Local divers with experience on the Conception, the boat that went up in flames early Labor Day morning, want to know what could have gone wrong on a boat they revere as one of the safest in the industry.
“It’s one of the most respected dive boat operators on the West Coast,” said Scuba San Diego CEO and master diver of 51 years, Rod Watkins said about Truth Aquatics, the company that owns the Conception. “I don’t know anyone who has anything bad to say about that operation.”
Watkins dived off the Conception many years ago when it was owned by boat captain Roy Hauser.
He said the Conception’s crew always has made safety its top priority, and his heart sank when he saw the Conception in flames on Monday morning.
His thoughts immediately turned toward a friend of his who regularly works its crew.
“I called her yesterday, and we didn’t get a response, it was pretty worrisome,” said Watkins.
He later found out she is safe and happened to not be working the Conception over Labor Day weekend.
Watkins said crew members on the 75-foot diving boat usually sleep in quarters on top of the boat overnight, and the divers would sleep under the deck.
“There is two escape routes out of that hull that I know of. One is ladder and one is the hatch. If you got 30 divers at the bottom of that and you got a flash fire, it’s hard to imagine how difficult it would be for everybody to be calm and clear and get out of there… The hatch would be easy to escape from in a slow moving situation but in a fast moving fire, if you had a big person, could be real difficult,” he explained.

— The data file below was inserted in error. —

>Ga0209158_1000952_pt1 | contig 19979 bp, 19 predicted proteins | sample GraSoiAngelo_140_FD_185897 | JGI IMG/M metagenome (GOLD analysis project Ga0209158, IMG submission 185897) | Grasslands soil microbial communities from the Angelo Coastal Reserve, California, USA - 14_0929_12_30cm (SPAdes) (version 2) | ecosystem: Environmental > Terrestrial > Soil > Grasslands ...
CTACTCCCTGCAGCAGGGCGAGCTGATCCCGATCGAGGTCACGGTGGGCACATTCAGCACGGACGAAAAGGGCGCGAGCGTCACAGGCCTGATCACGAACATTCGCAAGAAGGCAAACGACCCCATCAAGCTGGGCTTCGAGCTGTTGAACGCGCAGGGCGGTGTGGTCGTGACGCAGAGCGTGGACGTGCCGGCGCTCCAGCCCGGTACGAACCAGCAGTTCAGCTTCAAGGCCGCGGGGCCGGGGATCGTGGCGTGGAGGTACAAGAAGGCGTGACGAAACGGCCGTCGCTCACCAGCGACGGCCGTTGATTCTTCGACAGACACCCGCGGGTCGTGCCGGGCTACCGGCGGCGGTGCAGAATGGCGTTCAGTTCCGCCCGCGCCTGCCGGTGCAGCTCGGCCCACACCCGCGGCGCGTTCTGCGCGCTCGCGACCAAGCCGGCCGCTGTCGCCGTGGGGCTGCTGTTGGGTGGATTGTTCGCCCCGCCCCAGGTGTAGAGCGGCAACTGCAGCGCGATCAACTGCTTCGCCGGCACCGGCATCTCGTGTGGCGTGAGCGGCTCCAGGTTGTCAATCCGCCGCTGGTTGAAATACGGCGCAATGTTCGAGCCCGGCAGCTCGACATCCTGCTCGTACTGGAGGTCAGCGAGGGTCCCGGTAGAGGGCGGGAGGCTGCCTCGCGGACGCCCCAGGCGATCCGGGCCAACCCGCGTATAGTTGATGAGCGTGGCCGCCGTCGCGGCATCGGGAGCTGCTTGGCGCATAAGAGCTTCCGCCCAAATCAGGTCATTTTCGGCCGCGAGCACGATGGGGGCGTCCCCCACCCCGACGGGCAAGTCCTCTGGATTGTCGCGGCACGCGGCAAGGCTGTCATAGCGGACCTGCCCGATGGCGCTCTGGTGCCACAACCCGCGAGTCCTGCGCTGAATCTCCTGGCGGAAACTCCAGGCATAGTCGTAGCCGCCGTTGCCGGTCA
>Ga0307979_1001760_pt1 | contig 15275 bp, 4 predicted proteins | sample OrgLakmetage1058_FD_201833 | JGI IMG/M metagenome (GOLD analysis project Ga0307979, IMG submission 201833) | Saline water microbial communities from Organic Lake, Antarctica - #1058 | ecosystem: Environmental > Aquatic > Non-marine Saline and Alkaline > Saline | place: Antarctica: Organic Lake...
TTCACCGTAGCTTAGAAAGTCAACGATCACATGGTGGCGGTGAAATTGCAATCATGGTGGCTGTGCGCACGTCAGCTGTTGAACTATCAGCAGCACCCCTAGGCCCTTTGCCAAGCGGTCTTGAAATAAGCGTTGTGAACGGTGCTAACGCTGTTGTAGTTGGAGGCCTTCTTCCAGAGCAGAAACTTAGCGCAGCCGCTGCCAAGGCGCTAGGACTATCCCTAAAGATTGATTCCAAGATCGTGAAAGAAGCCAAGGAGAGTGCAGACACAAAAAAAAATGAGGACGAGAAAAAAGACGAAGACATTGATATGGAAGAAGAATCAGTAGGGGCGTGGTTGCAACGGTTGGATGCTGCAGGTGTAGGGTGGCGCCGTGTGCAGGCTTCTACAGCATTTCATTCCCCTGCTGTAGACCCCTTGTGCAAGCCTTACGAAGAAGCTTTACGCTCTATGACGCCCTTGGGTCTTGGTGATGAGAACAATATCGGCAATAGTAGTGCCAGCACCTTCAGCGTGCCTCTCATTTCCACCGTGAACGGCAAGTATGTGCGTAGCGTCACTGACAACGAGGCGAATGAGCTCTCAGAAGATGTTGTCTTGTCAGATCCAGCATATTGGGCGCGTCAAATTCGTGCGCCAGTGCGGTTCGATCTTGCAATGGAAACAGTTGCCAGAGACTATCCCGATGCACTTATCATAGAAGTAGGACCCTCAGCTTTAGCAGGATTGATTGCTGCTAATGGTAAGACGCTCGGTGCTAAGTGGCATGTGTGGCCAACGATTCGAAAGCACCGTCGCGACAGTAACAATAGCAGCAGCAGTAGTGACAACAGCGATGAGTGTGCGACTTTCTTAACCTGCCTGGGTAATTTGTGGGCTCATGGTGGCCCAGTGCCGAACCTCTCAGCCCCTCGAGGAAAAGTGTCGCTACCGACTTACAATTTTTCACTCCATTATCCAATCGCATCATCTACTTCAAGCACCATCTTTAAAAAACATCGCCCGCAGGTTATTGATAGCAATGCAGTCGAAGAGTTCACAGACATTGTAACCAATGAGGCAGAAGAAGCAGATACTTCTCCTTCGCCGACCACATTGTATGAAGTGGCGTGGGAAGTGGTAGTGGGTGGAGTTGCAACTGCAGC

Another diver who is familiar with the Conception, Steve Barber, said he has dived off the Conception too many times to count. He said the hatch is a small hole that is only about two-and a-half feet above a top bunk.
“Those big boats often have gasoline or propane for the kitchen, and combine that with a fire that gets out of control, it’s going to get serious really fast,” said Watkins. “The crew knows where the extinguishers are, there are automatic extinguishers that go off. From hearing the crew jumped in the water, it would seem to me the fire was so fast moving that it was a matter of life or death and they couldn’t get to the guests.”
He said, like everyone else, he will wait to find out how this fire could have started and gone so wrong, so fast.
“We will wait and see,” said Watkins.
NTSB investigators are working with the Coast Guard to figure out the cause of the fire.
The U.S. Coast Guard says 34 people are presumed dead and said Tuesday their rescue mission had transitioned into a recovery mission.
Five crew members were rescued, and the bodies of 20 victims have been recovered so far. Many need to be identified by DNA analysis, and officials are collecting samples from family members.
A GoFundMe page was launched to help raise funds for the funerals of a San Diego woman, two of her sisters, her father and her father's wife. All five were killed in the fire.